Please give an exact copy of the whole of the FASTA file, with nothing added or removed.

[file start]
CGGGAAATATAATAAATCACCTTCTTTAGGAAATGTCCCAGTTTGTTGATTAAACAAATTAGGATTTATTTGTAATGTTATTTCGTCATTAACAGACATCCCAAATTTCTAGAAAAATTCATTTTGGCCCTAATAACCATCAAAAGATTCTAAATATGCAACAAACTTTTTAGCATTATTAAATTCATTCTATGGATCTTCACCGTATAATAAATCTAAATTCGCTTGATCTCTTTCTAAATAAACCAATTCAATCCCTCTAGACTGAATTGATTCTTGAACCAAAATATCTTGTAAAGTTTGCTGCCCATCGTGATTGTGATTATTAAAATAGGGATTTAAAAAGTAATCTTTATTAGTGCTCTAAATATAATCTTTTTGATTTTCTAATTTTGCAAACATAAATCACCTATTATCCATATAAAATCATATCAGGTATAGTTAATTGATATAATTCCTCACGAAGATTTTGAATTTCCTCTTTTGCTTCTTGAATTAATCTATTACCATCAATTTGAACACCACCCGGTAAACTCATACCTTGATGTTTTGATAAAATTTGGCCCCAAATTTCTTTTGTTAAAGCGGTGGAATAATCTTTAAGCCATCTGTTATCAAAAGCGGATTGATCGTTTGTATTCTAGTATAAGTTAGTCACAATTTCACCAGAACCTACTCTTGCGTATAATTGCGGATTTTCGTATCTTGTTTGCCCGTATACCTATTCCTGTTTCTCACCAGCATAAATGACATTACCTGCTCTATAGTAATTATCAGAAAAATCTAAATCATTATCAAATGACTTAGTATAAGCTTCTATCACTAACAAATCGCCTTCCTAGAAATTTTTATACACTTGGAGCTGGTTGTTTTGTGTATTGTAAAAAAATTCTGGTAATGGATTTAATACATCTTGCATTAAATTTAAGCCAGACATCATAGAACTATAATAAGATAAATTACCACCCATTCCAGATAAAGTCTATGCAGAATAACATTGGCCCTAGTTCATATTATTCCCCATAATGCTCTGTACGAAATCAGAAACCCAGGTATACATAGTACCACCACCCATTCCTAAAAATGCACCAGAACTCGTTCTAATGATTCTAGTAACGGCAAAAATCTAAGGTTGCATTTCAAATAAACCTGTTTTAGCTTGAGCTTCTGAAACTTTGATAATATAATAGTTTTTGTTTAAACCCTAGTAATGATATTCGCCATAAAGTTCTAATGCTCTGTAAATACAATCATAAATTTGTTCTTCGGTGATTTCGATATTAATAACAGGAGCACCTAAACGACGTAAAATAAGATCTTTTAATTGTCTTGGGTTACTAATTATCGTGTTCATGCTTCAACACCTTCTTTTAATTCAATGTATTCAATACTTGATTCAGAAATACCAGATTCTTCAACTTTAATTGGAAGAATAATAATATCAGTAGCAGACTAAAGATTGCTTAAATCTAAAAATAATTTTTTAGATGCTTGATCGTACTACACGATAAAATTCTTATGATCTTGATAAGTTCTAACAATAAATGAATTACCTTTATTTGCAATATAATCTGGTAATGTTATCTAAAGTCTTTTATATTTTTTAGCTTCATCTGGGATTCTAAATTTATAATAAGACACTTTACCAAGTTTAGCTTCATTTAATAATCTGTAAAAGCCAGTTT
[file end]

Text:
CGGGAAATATAATAAATCACCTTCTTTAGGAAATGTCCCAGTTTGTTGATTAAACAAATTAGGATTTATTTGTAATGTTATTTCGTCATTAACAGACATCCCAAATTTCTAGAAAAATTCATTTTGGCCCTAATAACCATCAAAAGATTCTAAATATGCAACAAACTTTTTAGCATTATTAAATTCATTCTATGGATCTTCACCGTATAATAAATCTAAATTCGCTTGATCTCTTTCTAAATAAACCAATTCAATCCCTCTAGACTGAATTGATTCTTGAACCAAAATATCTTGTAAAGTTTGCTGCCCATCGTGATTGTGATTATTAAAATAGGGATTTAAAAAGTAATCTTTATTAGTGCTCTAAATATAATCTTTTTGATTTTCTAATTTTGCAAACATAAATCACCTATTATCCATATAAAATCATATCAGGTATAGTTAATTGATATAATTCCTCACGAAGATTTTGAATTTCCTCTTTTGCTTCTTGAATTAATCTATTACCATCAATTTGAACACCACCCGGTAAACTCATACCTTGATGTTTTGATAAAATTTGGCCCCAAATTTCTTTTGTTAAAGCGGTGGAATAATCTTTAAGCCATCTGTTATCAAAAGCGGATTGATCGTTTGTATTCTAGTATAAGTTAGTCACAATTTCACCAGAACCTACTCTTGCGTATAATTGCGGATTTTCGTATCTTGTTTGCCCGTATACCTATTCCTGTTTCTCACCAGCATAAATGACATTACCTGCTCTATAGTAATTATCAGAAAAATCTAAATCATTATCAAATGACTTAGTATAAGCTTCTATCACTAACAAATCGCCTTCCTAGAAATTTTTATACACTTGGAGCTGGTTGTTTTGTGTATTGTAAAAAAATTCTGGTAATGGATTTAATACATCTTGCATTAAATTTAAGCCAGACATCATAGAACTATAATAAGATAAATTACCACCCATTCCAGATAAAGTCTATGCAGAATAACATTGGCCCTAGTTCATATTATTCCCCATAATGCTCTGTACGAAATCAGAAACCCAGGTATACATAGTACCACCACCCATTCCTAAAAATGCACCAGAACTCGTTCTAATGATTCTAGTAACGGCAAAAATCTAAGGTTGCATTTCAAATAAACCTGTTTTAGCTTGAGCTTCTGAAACTTTGATAATATAATAGTTTTTGTTTAAACCCTAGTAATGATATTCGCCATAAAGTTCTAATGCTCTGTAAATACAATCATAAATTTGTTCTTCGGTGATTTCGATATTAATAACAGGAGCACCTAAACGACGTAAAATAAGATCTTTTAATTGTCTTGGGTTACTAATTATCGTGTTCATGCTTCAACACCTTCTTTTAATTCAATGTATTCAATACTTGATTCAGAAATACCAGATTCTTCAACTTTAATTGGAAGAATAATAATATCAGTAGCAGACTAAAGATTGCTTAAATCTAAAAATAATTTTTTAGATGCTTGATCGTACTACACGATAAAATTCTTATGATCTTGATAAGTTCTAACAATAAATGAATTACCTTTATTTGCAATATAATCTGGTAATGTTATCTAAAGTCTTTTATATTTTTTAGCTTCATCTGGGATTCTAAATTTATAATAAGACACTTTACCAAGTTTAGCTTCATTTAATAATCTGTAAAAGCCAGTTT